North American Free Trade Agreement (NAFTA) could be renegotiated, Canadian Prime Minister Justin Trudeau said on Thursday after Donald Trump, who wanted to change or scrap the deal, was elected U.S. president.
During the campaign, Trump called NAFTA the worst trade deal the United States has ever signed, while proposing protectionist measures to repatriate American jobs lost to free trade.
“I think it’s important that we be open to talking about trade deals,”
Trudeau told reporters.
“If the Americans want to talk about NAFTA, I’m more than happy to talk about it,”
he said, adding that it was important to periodically reassess trade deals to ensure that they continue to be of benefit to Canadians.
The 1994 North American Free Trade Agreement (NAFTA) binds 530 million consumers in Canada, the United States and Mexico.
Bilateral trade crossing the U.S.-Canadian border amounts to $1.8 billion daily.
Thirty-four U.S. states rely on trade with Canada, which supports 9 million American jobs, while exports to the United States represent 20 percent of Canada’s GDP.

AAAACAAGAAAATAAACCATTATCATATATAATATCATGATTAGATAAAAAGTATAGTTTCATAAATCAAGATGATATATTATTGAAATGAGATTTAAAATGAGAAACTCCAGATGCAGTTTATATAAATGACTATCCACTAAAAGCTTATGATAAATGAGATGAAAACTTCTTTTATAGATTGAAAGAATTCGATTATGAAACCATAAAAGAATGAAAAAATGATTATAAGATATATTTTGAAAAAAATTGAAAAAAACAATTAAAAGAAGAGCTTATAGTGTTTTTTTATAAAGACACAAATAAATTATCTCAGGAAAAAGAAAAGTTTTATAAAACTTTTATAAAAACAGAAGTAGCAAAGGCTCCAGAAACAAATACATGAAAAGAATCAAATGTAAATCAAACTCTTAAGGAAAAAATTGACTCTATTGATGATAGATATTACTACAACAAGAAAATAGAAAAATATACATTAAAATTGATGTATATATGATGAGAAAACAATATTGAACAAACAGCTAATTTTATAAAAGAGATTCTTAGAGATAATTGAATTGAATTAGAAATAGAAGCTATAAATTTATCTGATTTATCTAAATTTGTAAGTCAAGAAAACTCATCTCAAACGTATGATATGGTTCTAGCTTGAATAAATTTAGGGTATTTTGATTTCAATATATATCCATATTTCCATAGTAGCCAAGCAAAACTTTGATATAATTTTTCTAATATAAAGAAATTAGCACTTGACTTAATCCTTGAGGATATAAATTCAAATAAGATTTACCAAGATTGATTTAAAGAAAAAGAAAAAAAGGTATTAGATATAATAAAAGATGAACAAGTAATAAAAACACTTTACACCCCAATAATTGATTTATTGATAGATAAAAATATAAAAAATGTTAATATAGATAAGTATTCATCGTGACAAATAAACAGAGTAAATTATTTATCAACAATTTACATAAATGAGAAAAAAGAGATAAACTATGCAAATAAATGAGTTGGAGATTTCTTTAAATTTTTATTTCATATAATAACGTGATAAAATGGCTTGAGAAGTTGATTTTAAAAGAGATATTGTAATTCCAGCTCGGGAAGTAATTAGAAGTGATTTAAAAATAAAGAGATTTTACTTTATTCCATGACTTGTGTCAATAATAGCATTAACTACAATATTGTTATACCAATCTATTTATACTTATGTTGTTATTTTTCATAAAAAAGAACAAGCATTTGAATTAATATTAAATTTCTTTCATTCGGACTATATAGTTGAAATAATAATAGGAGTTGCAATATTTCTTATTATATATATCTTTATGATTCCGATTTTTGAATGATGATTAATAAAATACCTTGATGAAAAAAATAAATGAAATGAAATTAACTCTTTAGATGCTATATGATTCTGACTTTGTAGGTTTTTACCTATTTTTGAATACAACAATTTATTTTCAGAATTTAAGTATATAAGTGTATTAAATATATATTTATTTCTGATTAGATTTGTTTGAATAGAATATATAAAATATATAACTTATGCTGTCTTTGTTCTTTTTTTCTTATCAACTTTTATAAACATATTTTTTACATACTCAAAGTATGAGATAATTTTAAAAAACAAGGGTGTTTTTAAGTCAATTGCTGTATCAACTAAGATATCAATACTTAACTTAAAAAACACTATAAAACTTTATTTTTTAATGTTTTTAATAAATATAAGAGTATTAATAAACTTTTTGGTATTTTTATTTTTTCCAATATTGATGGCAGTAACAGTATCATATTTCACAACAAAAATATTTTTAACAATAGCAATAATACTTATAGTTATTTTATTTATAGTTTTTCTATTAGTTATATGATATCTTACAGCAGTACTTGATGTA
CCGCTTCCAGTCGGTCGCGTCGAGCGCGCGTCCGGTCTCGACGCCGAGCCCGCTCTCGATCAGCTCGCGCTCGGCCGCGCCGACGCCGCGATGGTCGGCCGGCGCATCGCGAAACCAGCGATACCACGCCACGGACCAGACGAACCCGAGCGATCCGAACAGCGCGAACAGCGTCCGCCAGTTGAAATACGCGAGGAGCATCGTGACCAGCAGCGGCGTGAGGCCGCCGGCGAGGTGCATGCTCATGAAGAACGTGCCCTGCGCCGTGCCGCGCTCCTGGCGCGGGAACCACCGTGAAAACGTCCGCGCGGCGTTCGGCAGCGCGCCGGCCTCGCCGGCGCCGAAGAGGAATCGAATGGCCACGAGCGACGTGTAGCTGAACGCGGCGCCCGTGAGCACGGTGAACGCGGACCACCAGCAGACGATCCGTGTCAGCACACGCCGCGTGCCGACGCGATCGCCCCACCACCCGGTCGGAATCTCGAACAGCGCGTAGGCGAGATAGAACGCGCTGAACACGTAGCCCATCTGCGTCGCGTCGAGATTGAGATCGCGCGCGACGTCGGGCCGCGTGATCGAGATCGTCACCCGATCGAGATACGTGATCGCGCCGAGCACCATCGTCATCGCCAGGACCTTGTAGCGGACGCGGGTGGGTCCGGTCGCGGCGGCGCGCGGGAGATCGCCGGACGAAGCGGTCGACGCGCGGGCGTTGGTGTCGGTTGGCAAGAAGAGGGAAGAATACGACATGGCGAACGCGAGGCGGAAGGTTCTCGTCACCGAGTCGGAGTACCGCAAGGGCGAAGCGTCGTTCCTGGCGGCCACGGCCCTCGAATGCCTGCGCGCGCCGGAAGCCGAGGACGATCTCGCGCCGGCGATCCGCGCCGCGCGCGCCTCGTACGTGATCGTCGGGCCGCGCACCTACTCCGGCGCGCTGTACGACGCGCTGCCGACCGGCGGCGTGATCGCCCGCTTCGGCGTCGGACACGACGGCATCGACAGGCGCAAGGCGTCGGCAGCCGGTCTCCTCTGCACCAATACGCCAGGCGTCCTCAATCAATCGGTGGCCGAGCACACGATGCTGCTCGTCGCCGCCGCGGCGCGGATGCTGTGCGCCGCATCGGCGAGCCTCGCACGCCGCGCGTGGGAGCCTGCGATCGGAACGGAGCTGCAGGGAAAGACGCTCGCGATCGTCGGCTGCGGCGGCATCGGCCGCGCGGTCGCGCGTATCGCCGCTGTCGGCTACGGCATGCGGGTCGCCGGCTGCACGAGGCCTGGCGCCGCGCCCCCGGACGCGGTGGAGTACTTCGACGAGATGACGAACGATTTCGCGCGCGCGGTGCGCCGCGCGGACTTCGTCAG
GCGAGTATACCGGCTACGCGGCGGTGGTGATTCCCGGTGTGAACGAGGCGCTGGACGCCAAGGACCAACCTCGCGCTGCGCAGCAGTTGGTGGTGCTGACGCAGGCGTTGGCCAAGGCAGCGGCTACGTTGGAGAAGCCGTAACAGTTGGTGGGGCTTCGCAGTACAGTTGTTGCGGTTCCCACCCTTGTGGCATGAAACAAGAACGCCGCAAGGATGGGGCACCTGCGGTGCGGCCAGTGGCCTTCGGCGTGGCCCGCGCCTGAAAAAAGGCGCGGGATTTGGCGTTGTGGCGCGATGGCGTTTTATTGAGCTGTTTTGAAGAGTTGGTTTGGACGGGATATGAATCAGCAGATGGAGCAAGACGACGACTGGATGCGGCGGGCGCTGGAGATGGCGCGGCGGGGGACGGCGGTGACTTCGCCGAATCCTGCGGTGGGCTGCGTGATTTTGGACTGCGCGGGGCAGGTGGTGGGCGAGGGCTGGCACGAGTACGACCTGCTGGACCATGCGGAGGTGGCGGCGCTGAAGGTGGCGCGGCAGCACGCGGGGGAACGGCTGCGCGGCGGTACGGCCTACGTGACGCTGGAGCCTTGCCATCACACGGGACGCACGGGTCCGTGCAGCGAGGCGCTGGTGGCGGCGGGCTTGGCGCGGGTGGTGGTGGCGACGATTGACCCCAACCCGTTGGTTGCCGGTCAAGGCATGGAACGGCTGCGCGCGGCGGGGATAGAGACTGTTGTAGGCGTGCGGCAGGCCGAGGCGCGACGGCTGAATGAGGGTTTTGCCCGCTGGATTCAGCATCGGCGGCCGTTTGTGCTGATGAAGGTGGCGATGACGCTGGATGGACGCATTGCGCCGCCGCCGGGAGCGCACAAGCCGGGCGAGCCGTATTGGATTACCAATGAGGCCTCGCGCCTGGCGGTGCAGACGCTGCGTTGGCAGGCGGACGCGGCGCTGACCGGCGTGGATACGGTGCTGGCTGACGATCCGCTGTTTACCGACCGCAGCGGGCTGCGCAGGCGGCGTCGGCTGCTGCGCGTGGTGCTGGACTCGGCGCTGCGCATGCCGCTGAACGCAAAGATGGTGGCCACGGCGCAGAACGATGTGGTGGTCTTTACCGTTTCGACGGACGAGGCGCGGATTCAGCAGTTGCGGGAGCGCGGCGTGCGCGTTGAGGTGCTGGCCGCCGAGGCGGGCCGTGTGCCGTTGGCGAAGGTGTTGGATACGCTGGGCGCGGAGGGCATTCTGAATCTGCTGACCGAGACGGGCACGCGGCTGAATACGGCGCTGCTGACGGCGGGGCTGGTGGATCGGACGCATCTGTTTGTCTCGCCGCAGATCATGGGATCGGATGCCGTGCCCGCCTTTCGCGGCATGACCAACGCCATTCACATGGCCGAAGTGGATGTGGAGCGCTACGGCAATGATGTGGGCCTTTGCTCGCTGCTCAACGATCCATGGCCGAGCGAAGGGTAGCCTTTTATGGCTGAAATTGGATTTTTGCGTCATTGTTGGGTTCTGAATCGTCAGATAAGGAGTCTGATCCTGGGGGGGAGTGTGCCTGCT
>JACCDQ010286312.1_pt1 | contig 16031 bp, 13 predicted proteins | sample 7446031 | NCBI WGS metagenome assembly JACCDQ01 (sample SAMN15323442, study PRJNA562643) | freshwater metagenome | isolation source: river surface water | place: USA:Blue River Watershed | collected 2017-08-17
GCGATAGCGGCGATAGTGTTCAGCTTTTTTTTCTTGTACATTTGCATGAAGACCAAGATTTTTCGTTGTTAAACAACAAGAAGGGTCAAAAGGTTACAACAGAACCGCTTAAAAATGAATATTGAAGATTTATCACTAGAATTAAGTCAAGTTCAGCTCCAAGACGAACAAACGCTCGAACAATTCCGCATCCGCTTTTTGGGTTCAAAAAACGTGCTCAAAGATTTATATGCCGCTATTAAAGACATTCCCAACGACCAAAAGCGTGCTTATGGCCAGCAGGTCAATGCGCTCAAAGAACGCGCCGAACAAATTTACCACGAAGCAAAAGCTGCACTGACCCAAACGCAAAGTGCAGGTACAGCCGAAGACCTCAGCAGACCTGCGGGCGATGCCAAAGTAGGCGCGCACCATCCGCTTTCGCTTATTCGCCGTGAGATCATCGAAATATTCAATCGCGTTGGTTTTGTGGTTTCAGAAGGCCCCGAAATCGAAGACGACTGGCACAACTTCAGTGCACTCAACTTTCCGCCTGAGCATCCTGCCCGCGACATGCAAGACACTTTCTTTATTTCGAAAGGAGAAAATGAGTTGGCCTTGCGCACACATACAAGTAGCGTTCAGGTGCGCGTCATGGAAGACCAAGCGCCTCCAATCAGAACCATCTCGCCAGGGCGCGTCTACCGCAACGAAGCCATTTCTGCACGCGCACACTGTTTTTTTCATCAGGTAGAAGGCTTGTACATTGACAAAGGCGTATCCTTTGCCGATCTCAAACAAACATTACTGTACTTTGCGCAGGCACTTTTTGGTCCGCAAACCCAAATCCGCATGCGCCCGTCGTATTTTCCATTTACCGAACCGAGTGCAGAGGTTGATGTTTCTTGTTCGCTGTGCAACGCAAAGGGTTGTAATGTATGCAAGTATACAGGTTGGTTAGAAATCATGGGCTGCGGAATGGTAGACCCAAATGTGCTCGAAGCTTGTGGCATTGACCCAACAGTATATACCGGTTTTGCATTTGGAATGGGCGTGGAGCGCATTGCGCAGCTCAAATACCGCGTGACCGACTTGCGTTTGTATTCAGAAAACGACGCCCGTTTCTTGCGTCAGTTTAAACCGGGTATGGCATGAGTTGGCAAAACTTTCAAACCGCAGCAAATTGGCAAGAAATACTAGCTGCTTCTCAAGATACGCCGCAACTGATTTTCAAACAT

Mexico is also willing to discuss NAFTA with Trump but may seek to circumvent the United States on a broader trans-Pacific deal if necessary, a top official said on Thursday.
Mexican Economy Minister Ildefonso Guajardo said Mexico aims to persuade Trump how beneficial NAFTA had been for North America, despite the American’s criticism of the deal.“We’re ready to talk so we can explain the strategic importance of NAFTA for the region. Here we’re not talking about … renegotiating it, we’re simply talking about dialogue,”
Trump says the NAFTA favors Mexico at the expense of U.S. workers and has vowed to either rewrite or withdraw from the deal, as well as build a giant border wall and possibly slap steep tariffs on imports.
Since the treaty took effect in 1994, Mexican exports to the United States have jumped six-fold to some $320 billion a year, transforming a once-closed economy into a hub for investment and a workshop for some of the world’s biggest companies.
Trump has threatened to impose tariffs of up to 35 percent on Mexican-made goods and said he would scrap NAFTA if he cannot renegotiate what he calls the “worst deal ever.”
His victory has also put new pressure on automakers and other manufacturers that have become dependent on open trade with Mexico.